Horsley in top role until Lindsay returns

Deputy Presiding Officer Wayne Horsley is a Suffolk

Deputy Presiding Officer Wayne Horsley is a Suffolk legislator from the 14th District. (July 13, 2011) (Credit: James A. Escher, 2011)

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Suffolk Legis. Wayne Horsley describes himself simply as "a friend of Bill."

It's a reference not to Bill Clinton, but to ailing Presiding Officer William Lindsay. In Lindsay's absence, Horsley, the legislature's deputy presiding officer, has been thrust into the heart of Suffolk's unprecedented budget crisis and also has been dealing with a new administration that still is learning on the job.

Horsley (D-Babylon), 61, believes his biggest accomplishment has been simply to keep the majority caucus together, especially on tough votes for layoffs. "We recognize we're in rough seas, but when issues come up for a vote we're doing the right thing . . . we're acting like adults," he said.

But Lindsay (D-Holbrook), a seven-term veteran, casts a long shadow. Meanwhile, Horsley is dealing with criticism from both sides of the aisle that as a Babylon Democrat he is too deferential to County Executive Steve Bellone, the former Democratic town supervisor. Some also say he's been too slow to initiate legislative proposals to deal with the budget mess.

Horsley's new role, though temporary, amounts to a real-time audition for the presiding officer's job. Lindsay, who is term-limited, must leave office at the end of next year.

Backers say the affable Horsley doesn't backstab or double deal. "There's been potential for fireworks . . . but he's such a likable guy, he's done a great job of pulling everyone together," said freshman Legis. Kara Hahn (D-Setauket).

But Legis. John M. Kennedy Jr. (R-Nesconset), the minority leader, said that while he likes Horsley, there's been a "greater tendency to defer to the executive" during his tenure as deputy presiding officer. Kennedy said that while Lindsay kept "partisanship to a minimum, his absence has allowed evenhandedness to go by the wayside." Horsley disputes such characterizations, but says he "good-naturedly informed [GOP] colleagues if they punch, we will counterpunch."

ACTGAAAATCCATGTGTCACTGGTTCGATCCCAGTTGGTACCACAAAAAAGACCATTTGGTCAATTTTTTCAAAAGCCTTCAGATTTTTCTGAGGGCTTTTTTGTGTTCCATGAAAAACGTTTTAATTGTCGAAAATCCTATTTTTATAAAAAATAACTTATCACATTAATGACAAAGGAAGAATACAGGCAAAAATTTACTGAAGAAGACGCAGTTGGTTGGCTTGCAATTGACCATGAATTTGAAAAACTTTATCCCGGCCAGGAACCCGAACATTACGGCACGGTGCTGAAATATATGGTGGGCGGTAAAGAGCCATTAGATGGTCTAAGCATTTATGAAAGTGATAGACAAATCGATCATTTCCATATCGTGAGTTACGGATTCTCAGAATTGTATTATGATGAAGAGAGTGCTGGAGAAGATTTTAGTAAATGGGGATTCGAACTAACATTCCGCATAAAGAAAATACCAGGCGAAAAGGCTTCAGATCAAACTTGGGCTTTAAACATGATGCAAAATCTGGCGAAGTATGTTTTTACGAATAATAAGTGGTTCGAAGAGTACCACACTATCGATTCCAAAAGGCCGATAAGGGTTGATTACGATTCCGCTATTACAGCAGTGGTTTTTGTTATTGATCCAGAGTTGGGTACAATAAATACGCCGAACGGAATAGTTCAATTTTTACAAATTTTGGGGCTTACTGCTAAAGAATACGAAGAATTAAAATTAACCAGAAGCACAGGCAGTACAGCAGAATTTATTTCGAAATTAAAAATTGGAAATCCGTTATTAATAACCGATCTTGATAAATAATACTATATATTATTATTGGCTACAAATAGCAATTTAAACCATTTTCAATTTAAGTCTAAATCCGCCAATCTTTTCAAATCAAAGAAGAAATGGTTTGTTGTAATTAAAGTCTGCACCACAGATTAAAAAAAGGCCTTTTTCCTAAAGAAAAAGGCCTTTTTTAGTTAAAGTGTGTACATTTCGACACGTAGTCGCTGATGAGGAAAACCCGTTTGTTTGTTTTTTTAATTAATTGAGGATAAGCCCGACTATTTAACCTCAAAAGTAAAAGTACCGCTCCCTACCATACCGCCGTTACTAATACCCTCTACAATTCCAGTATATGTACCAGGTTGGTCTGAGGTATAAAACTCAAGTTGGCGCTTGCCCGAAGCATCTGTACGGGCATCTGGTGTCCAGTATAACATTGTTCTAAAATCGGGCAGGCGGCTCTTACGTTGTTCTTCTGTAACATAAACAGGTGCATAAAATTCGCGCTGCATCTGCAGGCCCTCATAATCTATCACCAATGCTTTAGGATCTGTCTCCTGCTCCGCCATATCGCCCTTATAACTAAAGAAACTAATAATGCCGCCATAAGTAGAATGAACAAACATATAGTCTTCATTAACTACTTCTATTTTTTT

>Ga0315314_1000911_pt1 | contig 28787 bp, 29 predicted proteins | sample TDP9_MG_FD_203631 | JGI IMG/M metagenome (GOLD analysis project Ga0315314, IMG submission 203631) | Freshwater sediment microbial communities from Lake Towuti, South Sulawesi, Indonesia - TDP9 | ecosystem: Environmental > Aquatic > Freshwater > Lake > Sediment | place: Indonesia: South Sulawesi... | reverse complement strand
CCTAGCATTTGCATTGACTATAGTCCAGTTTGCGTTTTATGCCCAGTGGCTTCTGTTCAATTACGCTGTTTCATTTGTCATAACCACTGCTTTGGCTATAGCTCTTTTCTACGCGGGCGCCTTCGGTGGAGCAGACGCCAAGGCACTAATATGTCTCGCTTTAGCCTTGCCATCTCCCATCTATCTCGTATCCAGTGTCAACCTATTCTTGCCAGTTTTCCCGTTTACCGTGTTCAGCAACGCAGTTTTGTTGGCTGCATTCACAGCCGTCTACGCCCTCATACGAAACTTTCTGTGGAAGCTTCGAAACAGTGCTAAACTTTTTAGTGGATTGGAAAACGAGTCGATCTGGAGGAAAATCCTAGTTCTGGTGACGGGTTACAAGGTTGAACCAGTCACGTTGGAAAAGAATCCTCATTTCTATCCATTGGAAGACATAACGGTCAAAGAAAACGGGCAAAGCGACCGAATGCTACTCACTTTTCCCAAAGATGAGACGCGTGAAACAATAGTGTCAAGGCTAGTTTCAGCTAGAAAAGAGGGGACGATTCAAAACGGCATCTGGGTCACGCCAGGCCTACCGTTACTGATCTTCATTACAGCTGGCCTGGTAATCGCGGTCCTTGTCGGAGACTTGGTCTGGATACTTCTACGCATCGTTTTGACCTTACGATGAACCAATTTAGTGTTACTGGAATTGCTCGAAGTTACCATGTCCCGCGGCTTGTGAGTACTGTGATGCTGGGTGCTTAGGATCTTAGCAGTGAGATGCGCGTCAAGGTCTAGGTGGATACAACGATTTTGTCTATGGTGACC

Some also say Horsley needs to be a more forceful protector of the legislature as an independent branch to counterbalance the county executive.

"I only wish he would reach out and form more coalitions with other legislators. If he had, it would have helped the county executive avoid some of his rookie pitfalls," said Legis. Edward Romaine (R-Center Moriches).

Horsley's move to center stage occurred by accident.

Late last year, the seven-year legislative veteran was a serious contender to replace Bellone as Babylon supervisor when Bellone was elected county executive. That prospect evaporated when Suffolk Democratic chairman Richard Schaffer became town supervisor. Horsley was rewarded with the deputy post, which carries a $10,442 stipend on top of his $93,958 salary.

Before becoming a lawmaker, Horsley had worked at the Long Island State Parks Commission for nearly two decades, leaving as regional finance director. He served six years as a Babylon town board member, and six years as town Democratic chairman. He also served stints as Babylon Industrial Development Agency deputy chief executive and as a member of the town Zoning Board of Appeals. He teaches history part time at Farmingdale State College.

Horsley may be an early front-runner to succeed Lindsay, but presiding officer races in the past have involved substantial wheeling and dealing.

Other potential contenders include Legis. Louis D'Amaro (D-North Babylon). D'Amaro tried unsuccessfully two years ago to become presiding officer with GOP help, but lately has tangled with Republicans in legislative debates. Others see Legis. Kate Browning (WF-Shirley) and Legis. Jay Schneiderman (I-Montauk) as contenders.

Horsley concedes interest in the post, but says he'll only pursue it if Lindsay decides to go. Lindsay, who underwent cancer surgery last month, is not expected back at work before August or September.

"I don't even sit in his seat," Horsley said. "It's there for him, when he's ready to come back."